In fact, millions of dollars are still wasted on wellness programs so leaders can “check the box” versus “check the pulse” of today’s unhealthy or unhappy work forces. And most do not see the connective tissue that could and should exist from caring for the wellness and wellbeing of people (individuals, leaders, colleagues, consumers) to the wellbeing of planet and community (ESG). It’s one of the reasons my company worked to define the concept of an Ecosystem of Wellbeing™ because, like it or not, it’s all connected. 

So, I believe it’s high time we look at this well world differently and, as luck would have it, I’m not alone in my thinking. 

A Little Step for Business Could Be a Big “W” for Mankind

At the start of this month, just as I was getting my thoughts here on paper, the International Well Building Institute released its “12 Competencies for Measuring Health & Wellbeing for Human & Social Capital.” They, too, believe it’s time for organizations to, “rethink the ways in which health and wellbeing strategies can help drive their organizational culture, strategy, and ESG reporting.” This is encouraging to both see and hear. Let’s hope this development is one of many that helps to change the dialogue, evolve archaic systems, and enable us to incentivize, implement, and measure the impact of health, wellness, and wellbeing much more holistically. 

Either way, it’s time that companies, communities and, frankly, anyone who has read this far, find a way to add a big, “W” to our ESG programs and equivalent frameworks. Whether you call it “Health & Wellness,” or “Health, Safety & Wellbeing,” or boldly give it a category all unto itself (Wellbeing, perhaps?), we should hold ourselves accountable to not just surviving but thriving in the workplace, which would mean another kind of “W” – a WIN – for us all.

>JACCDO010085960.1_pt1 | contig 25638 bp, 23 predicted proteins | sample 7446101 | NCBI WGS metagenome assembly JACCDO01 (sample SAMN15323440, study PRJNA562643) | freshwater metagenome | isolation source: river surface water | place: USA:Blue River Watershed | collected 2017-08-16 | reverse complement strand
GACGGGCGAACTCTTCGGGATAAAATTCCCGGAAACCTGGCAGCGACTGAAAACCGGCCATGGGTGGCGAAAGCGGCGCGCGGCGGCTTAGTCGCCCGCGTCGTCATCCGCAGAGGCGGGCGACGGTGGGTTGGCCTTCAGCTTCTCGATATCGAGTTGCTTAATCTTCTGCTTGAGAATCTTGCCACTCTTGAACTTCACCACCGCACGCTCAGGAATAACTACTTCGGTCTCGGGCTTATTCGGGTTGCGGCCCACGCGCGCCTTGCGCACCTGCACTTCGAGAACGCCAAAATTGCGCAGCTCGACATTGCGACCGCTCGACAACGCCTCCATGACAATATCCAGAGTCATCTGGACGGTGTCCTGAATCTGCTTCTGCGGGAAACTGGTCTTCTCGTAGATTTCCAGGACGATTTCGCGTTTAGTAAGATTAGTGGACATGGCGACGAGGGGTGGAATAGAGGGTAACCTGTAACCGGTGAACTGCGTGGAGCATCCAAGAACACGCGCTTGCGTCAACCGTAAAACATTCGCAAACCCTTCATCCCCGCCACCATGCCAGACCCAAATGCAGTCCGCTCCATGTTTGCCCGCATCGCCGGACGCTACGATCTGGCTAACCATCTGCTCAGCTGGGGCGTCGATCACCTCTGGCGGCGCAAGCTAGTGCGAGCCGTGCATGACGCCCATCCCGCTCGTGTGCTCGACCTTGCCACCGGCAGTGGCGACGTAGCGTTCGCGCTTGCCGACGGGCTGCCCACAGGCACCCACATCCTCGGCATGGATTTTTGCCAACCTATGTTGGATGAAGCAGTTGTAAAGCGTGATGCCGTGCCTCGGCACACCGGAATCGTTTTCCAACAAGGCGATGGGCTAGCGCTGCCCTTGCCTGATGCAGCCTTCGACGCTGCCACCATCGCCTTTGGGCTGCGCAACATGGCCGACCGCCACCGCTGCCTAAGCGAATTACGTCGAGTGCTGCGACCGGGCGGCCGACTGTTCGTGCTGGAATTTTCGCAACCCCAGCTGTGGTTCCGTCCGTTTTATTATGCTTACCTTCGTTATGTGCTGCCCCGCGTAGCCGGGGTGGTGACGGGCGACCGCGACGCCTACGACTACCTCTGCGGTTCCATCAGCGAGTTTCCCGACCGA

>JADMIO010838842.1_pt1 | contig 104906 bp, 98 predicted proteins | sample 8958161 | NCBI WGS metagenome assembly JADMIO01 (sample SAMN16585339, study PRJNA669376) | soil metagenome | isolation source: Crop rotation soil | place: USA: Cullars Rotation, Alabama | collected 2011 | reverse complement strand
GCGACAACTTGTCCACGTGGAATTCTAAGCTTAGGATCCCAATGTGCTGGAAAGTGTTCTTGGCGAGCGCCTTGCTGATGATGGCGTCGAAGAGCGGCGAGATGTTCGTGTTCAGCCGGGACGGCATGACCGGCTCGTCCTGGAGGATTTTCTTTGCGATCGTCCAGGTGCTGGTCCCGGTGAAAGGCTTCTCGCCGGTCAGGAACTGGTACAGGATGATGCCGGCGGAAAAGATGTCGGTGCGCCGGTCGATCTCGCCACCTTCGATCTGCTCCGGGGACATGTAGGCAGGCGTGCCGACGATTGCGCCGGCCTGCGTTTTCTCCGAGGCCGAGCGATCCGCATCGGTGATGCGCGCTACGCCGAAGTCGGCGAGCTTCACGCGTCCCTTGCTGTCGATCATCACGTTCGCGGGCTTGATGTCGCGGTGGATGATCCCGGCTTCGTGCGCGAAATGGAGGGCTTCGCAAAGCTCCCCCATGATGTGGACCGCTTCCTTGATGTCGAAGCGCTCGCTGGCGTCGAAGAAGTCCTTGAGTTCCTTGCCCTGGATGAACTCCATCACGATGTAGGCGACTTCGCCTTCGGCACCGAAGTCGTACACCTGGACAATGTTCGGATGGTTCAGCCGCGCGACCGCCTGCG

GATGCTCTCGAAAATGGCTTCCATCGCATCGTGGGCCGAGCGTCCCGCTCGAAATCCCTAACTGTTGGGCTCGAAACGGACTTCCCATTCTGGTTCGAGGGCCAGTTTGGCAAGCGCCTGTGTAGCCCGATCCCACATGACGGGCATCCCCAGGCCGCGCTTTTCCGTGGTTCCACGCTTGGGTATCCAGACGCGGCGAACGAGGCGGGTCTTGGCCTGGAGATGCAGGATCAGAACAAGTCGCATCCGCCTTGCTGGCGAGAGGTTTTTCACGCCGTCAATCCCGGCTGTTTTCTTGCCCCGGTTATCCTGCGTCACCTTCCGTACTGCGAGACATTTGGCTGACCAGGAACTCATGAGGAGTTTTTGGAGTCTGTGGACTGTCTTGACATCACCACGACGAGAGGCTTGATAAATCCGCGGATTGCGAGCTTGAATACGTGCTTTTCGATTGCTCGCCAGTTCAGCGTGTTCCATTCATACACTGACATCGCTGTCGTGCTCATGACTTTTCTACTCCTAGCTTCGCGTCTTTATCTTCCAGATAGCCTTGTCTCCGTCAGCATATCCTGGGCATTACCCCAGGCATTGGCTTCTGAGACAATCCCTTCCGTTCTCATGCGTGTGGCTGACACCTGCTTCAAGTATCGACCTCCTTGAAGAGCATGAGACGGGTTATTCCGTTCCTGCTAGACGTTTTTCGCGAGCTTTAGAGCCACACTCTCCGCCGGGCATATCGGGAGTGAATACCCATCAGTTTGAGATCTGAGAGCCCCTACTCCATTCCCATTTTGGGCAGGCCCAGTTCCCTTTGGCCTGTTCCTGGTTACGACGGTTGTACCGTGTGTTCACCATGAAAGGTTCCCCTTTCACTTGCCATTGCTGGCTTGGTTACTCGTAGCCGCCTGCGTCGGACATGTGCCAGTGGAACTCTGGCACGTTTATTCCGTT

*This article is an excerpt from Redefining the ABCs of ESG with Wellbeing in Mind.

About The Author
Mia Kyricos

Mia is a globally respected thought leader with 25-plus years of cultivating wellness, hospitality, lifestyle, and travel brands across 100-plus countries. As founder and president of Kyricos & Associates, a strategic advisory and referral firm, Mia provides brand strategy, business development, and operational insight enabling public and private entities to thrive in the $4.5 global wellness economy. Most recently, she was SVP & global head of wellbeing at Hyatt, setting a new hospitality industry standard as the leader and curator of the company’s global wellbeing strategy, spanning commercial health and wellness-related products, services, and partnerships, as well as colleague wellbeing worldwide. Prior to Hyatt, she was chief brand officer of SpaFinder Wellness, Inc., where she led the company’s brand evolution, positioning SpaFinder as the global authority on wellness providers and resources. Mia also served as vice president of EXOS, where she oversaw and expanded the workplace wellness start-up division operating on Fortune 500 corporate campuses. Prior to EXOS, she was director of global spa brands at Starwood Hotels & Resorts, where she led the creation of six international spa brands and managed the Starwood Spa Collection – a consortium of 60 wellness travel destinations across 26 countries. Named 2019’s Leading Woman in Wellness and Cornell University’s Alumna of the Year, Mia’s work and expertise has been featured in business and trade publications including The New York TimesLA TimesCNNSmart MoneyHotel BusinessTravel WeeklyLodgingReal SimpleMarket Watch, and more. She holds a master of management in Hospitality Administration (MMH) from Cornell University, and a BA in international relations from Wheaton College in Massachusetts. Mia has served the boards of the Global Wellness Summit and the University of California Irvine and currently sits on the advisory boards of Cornell University, Wellness for Cancer, and the Global Wellness Institute (GWI), a 501 (c)(3) non-profit educational foundation she helped found.